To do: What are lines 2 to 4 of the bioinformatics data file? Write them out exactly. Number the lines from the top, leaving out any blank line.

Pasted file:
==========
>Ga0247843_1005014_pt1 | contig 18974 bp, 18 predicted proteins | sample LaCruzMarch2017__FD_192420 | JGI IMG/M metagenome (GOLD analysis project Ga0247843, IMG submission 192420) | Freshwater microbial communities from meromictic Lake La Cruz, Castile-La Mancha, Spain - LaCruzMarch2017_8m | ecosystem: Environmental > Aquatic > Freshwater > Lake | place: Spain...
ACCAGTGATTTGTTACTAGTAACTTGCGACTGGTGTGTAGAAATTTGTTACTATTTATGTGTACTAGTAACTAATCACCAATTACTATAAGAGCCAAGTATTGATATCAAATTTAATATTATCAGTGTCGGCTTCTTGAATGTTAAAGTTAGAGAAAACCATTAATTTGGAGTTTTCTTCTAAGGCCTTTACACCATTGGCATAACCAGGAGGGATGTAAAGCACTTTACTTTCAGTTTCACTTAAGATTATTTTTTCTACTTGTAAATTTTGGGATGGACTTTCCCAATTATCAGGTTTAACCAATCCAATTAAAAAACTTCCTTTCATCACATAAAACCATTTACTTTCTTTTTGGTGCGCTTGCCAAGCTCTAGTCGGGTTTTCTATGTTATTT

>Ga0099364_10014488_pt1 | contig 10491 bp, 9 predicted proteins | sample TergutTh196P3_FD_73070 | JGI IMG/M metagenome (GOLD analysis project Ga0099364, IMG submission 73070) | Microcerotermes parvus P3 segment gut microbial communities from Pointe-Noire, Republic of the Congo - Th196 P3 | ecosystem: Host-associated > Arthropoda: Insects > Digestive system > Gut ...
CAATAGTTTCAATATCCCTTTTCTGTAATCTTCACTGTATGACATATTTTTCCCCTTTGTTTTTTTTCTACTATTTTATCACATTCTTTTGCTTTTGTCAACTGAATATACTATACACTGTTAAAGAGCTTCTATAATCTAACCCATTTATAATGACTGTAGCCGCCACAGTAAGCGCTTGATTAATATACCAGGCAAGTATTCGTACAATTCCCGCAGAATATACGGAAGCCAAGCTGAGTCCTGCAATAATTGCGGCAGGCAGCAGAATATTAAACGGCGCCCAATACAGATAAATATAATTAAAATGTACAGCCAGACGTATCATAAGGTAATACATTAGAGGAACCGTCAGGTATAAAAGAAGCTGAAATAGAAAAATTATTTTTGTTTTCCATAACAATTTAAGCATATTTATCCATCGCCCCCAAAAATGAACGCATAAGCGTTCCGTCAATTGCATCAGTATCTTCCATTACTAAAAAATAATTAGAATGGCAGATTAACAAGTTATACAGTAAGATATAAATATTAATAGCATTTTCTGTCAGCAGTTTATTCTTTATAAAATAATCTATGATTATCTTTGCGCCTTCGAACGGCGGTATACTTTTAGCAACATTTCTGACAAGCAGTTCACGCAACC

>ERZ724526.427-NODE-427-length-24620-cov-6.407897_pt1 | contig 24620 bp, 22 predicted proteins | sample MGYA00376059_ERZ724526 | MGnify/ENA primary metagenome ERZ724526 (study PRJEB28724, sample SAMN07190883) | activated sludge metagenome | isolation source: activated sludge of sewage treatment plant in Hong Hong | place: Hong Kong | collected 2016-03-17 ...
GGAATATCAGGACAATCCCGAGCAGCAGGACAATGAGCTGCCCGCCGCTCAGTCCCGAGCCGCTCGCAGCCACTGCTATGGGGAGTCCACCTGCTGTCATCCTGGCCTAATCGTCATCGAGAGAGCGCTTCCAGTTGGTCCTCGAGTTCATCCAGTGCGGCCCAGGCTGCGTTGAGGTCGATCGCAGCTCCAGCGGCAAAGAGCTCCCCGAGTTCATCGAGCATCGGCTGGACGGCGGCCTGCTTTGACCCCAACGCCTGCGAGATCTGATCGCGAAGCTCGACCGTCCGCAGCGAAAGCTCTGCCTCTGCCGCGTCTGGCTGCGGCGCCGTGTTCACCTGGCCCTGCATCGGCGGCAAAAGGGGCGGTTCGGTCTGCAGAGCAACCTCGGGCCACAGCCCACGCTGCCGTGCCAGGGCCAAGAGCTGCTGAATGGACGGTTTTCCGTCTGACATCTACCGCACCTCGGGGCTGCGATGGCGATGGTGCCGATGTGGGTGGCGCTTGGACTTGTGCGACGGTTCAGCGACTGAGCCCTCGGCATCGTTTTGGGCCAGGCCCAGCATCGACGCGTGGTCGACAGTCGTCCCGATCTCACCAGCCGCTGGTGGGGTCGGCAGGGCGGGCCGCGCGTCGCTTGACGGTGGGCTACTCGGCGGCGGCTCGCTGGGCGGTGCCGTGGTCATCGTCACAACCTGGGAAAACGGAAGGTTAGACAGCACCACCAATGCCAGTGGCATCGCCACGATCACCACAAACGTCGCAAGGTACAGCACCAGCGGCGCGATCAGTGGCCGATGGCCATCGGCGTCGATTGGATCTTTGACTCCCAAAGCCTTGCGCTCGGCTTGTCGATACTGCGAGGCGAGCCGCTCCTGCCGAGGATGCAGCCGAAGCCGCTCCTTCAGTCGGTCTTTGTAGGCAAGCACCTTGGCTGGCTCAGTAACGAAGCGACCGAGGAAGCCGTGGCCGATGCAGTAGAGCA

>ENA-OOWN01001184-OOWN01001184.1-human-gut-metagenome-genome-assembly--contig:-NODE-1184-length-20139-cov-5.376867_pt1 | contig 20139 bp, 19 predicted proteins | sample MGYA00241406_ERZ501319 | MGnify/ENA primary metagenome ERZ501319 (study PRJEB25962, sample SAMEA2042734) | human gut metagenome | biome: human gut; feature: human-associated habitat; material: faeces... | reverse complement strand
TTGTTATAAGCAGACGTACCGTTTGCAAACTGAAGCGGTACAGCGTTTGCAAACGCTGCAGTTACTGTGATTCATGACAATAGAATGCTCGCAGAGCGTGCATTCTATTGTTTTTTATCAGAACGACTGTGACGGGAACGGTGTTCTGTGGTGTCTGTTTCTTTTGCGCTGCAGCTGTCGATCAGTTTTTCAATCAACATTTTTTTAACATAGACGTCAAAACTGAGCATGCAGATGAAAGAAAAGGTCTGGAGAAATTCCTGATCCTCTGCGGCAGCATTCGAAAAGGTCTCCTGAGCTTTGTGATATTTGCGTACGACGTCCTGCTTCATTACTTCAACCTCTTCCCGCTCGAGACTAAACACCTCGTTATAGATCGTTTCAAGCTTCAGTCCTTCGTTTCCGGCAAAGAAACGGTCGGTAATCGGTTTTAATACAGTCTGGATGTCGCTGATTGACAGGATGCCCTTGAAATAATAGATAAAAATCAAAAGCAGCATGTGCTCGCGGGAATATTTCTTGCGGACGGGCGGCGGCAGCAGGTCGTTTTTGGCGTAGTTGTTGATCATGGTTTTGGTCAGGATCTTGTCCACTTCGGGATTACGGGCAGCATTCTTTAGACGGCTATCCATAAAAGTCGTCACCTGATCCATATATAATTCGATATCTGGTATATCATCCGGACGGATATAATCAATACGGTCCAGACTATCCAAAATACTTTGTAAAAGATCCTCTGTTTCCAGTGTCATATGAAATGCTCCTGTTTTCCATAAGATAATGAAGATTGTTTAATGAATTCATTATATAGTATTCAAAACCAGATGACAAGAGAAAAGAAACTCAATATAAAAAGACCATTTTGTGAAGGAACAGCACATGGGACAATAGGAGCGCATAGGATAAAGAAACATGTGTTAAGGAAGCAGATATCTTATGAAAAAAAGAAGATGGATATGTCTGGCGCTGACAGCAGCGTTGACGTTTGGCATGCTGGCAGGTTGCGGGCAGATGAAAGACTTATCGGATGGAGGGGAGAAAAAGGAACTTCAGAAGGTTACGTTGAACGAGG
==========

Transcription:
ACCAGTGATTTGTTACTAGTAACTTGCGACTGGTGTGTAGAAATTTGTTACTATTTATGTGTACTAGTAACTAATCACCAATTACTATAAGAGCCAAGTATTGATATCAAATTTAATATTATCAGTGTCGGCTTCTTGAATGTTAAAGTTAGAGAAAACCATTAATTTGGAGTTTTCTTCTAAGGCCTTTACACCATTGGCATAACCAGGAGGGATGTAAAGCACTTTACTTTCAGTTTCACTTAAGATTATTTTTTCTACTTGTAAATTTTGGGATGGACTTTCCCAATTATCAGGTTTAACCAATCCAATTAAAAAACTTCCTTTCATCACATAAAACCATTTACTTTCTTTTTGGTGCGCTTGCCAAGCTCTAGTCGGGTTTTCTATGTTATTT

>Ga0099364_10014488_pt1 | contig 10491 bp, 9 predicted proteins | sample TergutTh196P3_FD_73070 | JGI IMG/M metagenome (GOLD analysis project Ga0099364, IMG submission 73070) | Microcerotermes parvus P3 segment gut microbial communities from Pointe-Noire, Republic of the Congo - Th196 P3 | ecosystem: Host-associated > Arthropoda: Insects > Digestive system > Gut ...
CAATAGTTTCAATATCCCTTTTCTGTAATCTTCACTGTATGACATATTTTTCCCCTTTGTTTTTTTTCTACTATTTTATCACATTCTTTTGCTTTTGTCAACTGAATATACTATACACTGTTAAAGAGCTTCTATAATCTAACCCATTTATAATGACTGTAGCCGCCACAGTAAGCGCTTGATTAATATACCAGGCAAGTATTCGTACAATTCCCGCAGAATATACGGAAGCCAAGCTGAGTCCTGCAATAATTGCGGCAGGCAGCAGAATATTAAACGGCGCCCAATACAGATAAATATAATTAAAATGTACAGCCAGACGTATCATAAGGTAATACATTAGAGGAACCGTCAGGTATAAAAGAAGCTGAAATAGAAAAATTATTTTTGTTTTCCATAACAATTTAAGCATATTTATCCATCGCCCCCAAAAATGAACGCATAAGCGTTCCGTCAATTGCATCAGTATCTTCCATTACTAAAAAATAATTAGAATGGCAGATTAACAAGTTATACAGTAAGATATAAATATTAATAGCATTTTCTGTCAGCAGTTTATTCTTTATAAAATAATCTATGATTATCTTTGCGCCTTCGAACGGCGGTATACTTTTAGCAACATTTCTGACAAGCAGTTCACGCAACC